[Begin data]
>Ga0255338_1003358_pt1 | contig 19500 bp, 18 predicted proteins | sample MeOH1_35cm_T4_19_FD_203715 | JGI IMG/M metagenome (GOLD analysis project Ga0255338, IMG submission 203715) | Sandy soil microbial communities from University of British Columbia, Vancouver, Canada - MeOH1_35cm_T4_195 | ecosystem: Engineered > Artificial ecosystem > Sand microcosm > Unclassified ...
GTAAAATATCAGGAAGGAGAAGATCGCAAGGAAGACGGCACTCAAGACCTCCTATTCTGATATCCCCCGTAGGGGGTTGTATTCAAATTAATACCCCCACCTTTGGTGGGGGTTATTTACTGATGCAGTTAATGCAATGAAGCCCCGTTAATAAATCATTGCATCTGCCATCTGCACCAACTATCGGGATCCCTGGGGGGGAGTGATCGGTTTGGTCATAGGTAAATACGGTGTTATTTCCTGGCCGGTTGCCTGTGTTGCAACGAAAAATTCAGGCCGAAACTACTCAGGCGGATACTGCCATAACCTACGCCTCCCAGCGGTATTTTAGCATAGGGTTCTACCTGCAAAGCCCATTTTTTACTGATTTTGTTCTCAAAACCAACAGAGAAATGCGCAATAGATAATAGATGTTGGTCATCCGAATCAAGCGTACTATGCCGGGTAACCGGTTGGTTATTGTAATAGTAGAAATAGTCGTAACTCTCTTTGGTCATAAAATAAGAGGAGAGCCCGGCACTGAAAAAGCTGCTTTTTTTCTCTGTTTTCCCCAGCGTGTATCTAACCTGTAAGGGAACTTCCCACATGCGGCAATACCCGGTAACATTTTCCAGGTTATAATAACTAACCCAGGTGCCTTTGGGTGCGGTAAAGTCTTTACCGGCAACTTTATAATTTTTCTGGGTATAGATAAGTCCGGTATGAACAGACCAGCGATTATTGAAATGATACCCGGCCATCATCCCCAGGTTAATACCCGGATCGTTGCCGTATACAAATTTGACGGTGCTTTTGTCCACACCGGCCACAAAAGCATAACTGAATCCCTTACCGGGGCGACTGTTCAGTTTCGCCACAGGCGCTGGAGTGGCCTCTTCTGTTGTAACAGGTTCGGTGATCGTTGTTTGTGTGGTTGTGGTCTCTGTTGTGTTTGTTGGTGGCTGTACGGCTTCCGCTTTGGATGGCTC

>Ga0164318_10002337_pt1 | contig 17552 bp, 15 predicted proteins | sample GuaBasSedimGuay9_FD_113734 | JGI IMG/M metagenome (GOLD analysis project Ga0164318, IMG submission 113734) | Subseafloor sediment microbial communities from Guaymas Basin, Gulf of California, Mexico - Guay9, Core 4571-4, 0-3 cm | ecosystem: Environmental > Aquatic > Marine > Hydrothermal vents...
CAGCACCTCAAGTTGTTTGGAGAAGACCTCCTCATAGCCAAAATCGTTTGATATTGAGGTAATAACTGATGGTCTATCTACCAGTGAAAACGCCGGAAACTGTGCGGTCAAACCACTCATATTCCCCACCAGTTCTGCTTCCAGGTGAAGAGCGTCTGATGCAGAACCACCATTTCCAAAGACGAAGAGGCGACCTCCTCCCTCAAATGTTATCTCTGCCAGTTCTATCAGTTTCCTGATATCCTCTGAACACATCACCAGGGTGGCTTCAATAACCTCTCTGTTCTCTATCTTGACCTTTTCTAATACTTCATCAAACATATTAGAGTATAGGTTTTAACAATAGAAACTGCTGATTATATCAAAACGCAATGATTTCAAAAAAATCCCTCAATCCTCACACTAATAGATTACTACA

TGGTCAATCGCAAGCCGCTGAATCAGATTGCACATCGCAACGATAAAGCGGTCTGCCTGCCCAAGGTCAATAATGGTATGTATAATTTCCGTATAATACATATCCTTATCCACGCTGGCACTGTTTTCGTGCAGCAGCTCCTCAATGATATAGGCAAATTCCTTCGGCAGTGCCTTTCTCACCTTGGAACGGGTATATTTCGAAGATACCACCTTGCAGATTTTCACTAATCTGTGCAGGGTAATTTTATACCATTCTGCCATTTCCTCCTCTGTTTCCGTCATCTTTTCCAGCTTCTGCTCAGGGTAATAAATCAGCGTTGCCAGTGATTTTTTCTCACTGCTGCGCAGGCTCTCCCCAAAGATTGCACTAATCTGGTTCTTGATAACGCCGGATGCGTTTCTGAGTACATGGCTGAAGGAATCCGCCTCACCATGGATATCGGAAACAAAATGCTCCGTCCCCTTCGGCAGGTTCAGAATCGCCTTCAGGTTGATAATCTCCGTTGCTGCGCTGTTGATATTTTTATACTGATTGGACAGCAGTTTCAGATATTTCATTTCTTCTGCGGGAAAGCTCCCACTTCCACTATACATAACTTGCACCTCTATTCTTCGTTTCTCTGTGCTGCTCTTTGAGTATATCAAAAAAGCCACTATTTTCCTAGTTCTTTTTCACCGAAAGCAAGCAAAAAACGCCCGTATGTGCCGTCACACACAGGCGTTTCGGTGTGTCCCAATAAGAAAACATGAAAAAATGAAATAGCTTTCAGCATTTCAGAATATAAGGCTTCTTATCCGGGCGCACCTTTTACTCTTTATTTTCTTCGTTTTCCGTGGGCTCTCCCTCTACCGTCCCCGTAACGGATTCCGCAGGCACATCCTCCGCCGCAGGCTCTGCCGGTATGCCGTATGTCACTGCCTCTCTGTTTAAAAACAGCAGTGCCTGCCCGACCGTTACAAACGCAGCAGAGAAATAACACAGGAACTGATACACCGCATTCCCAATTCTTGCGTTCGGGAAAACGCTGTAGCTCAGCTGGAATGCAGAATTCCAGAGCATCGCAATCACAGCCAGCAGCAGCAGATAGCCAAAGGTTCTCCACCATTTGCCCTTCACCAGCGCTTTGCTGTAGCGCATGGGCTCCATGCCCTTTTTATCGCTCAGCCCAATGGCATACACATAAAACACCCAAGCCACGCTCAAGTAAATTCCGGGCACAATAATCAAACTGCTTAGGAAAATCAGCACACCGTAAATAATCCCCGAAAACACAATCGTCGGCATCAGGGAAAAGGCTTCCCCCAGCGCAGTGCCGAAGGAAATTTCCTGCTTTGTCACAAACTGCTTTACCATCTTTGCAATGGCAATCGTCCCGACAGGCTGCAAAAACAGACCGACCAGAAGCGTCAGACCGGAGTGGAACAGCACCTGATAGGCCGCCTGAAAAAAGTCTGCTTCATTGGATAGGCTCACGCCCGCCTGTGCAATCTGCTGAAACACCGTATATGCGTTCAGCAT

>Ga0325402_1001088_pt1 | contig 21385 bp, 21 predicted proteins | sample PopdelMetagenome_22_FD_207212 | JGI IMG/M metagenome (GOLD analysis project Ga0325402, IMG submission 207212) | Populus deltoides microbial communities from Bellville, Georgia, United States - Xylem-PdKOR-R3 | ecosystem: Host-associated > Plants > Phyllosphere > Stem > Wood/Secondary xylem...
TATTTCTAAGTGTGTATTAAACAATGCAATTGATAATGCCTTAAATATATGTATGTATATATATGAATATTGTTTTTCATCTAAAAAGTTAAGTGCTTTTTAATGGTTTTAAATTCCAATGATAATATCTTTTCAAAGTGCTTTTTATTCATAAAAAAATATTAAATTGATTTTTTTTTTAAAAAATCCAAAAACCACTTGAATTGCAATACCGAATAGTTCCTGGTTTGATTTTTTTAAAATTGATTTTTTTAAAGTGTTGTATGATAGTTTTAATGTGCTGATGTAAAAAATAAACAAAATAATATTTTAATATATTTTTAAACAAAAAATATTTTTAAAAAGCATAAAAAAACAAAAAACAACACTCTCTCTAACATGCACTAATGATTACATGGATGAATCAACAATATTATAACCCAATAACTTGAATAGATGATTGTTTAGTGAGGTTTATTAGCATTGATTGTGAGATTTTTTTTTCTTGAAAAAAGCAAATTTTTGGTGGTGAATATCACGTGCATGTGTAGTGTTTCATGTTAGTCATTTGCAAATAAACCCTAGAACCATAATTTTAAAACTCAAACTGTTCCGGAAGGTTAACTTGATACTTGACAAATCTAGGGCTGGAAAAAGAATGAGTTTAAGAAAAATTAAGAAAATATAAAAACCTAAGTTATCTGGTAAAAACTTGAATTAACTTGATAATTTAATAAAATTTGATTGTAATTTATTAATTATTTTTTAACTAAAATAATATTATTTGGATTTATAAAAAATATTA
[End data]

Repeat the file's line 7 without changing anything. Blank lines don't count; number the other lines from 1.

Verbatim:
TATTTCTAAGTGTGTATTAAACAATGCAATTGATAATGCCTTAAATATATGTATGTATATATATGAATATTGTTTTTCATCTAAAAAGTTAAGTGCTTTTTAATGGTTTTAAATTCCAATGATAATATCTTTTCAAAGTGCTTTTTATTCATAAAAAAATATTAAATTGATTTTTTTTTTAAAAAATCCAAAAACCACTTGAATTGCAATACCGAATAGTTCCTGGTTTGATTTTTTTAAAATTGATTTTTTTAAAGTGTTGTATGATAGTTTTAATGTGCTGATGTAAAAAATAAACAAAATAATATTTTAATATATTTTTAAACAAAAAATATTTTTAAAAAGCATAAAAAAACAAAAAACAACACTCTCTCTAACATGCACTAATGATTACATGGATGAATCAACAATATTATAACCCAATAACTTGAATAGATGATTGTTTAGTGAGGTTTATTAGCATTGATTGTGAGATTTTTTTTTCTTGAAAAAAGCAAATTTTTGGTGGTGAATATCACGTGCATGTGTAGTGTTTCATGTTAGTCATTTGCAAATAAACCCTAGAACCATAATTTTAAAACTCAAACTGTTCCGGAAGGTTAACTTGATACTTGACAAATCTAGGGCTGGAAAAAGAATGAGTTTAAGAAAAATTAAGAAAATATAAAAACCTAAGTTATCTGGTAAAAACTTGAATTAACTTGATAATTTAATAAAATTTGATTGTAATTTATTAATTATTTTTTAACTAAAATAATATTATTTGGATTTATAAAAAATATTA